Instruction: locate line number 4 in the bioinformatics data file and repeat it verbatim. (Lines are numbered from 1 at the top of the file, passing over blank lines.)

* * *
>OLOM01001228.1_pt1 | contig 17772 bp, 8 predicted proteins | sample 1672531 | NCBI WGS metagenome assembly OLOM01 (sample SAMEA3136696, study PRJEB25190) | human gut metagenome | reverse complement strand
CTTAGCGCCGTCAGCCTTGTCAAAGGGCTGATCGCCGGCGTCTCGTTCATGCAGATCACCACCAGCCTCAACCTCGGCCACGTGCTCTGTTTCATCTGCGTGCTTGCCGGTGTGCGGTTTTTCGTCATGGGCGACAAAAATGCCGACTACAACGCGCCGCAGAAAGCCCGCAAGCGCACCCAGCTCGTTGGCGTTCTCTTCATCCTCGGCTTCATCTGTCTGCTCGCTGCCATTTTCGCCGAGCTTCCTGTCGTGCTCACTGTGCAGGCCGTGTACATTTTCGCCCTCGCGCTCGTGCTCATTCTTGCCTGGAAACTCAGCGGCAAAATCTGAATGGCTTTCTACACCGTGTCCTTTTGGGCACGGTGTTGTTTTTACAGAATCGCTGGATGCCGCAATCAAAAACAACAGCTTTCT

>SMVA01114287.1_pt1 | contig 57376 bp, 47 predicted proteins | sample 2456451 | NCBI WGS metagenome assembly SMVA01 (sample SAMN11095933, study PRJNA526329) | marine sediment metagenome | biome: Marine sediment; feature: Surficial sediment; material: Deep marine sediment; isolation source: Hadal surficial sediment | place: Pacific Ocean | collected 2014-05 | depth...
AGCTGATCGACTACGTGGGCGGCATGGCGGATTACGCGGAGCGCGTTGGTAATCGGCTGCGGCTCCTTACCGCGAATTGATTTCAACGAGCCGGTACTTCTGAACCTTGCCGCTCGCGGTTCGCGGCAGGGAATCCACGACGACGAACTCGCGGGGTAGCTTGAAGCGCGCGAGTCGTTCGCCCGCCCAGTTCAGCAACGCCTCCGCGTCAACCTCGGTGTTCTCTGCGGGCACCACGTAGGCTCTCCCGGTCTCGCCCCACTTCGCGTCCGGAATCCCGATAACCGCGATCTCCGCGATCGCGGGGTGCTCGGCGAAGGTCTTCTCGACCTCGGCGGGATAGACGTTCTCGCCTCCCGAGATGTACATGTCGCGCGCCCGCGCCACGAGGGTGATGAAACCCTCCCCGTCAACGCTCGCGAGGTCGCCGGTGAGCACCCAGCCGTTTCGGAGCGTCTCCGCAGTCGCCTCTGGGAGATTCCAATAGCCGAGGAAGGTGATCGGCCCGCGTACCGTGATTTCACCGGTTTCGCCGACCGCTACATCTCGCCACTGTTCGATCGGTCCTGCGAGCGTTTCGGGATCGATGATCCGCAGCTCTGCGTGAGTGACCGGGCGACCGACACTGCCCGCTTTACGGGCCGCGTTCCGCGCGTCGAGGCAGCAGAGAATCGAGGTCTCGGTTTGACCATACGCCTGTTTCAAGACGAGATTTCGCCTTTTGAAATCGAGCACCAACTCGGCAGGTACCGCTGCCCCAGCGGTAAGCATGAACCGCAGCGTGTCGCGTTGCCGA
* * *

AGCTGATCGACTACGTGGGCGGCATGGCGGATTACGCGGAGCGCGTTGGTAATCGGCTGCGGCTCCTTACCGCGAATTGATTTCAACGAGCCGGTACTTCTGAACCTTGCCGCTCGCGGTTCGCGGCAGGGAATCCACGACGACGAACTCGCGGGGTAGCTTGAAGCGCGCGAGTCGTTCGCCCGCCCAGTTCAGCAACGCCTCCGCGTCAACCTCGGTGTTCTCTGCGGGCACCACGTAGGCTCTCCCGGTCTCGCCCCACTTCGCGTCCGGAATCCCGATAACCGCGATCTCCGCGATCGCGGGGTGCTCGGCGAAGGTCTTCTCGACCTCGGCGGGATAGACGTTCTCGCCTCCCGAGATGTACATGTCGCGCGCCCGCGCCACGAGGGTGATGAAACCCTCCCCGTCAACGCTCGCGAGGTCGCCGGTGAGCACCCAGCCGTTTCGGAGCGTCTCCGCAGTCGCCTCTGGGAGATTCCAATAGCCGAGGAAGGTGATCGGCCCGCGTACCGTGATTTCACCGGTTTCGCCGACCGCTACATCTCGCCACTGTTCGATCGGTCCTGCGAGCGTTTCGGGATCGATGATCCGCAGCTCTGCGTGAGTGACCGGGCGACCGACACTGCCCGCTTTACGGGCCGCGTTCCGCGCGTCGAGGCAGCAGAGAATCGAGGTCTCGGTTTGACCATACGCCTGTTTCAAGACGAGATTTCGCCTTTTGAAATCGAGCACCAACTCGGCAGGTACCGCTGCCCCAGCGGTAAGCATGAACCGCAGCGTGTCGCGTTGCCGA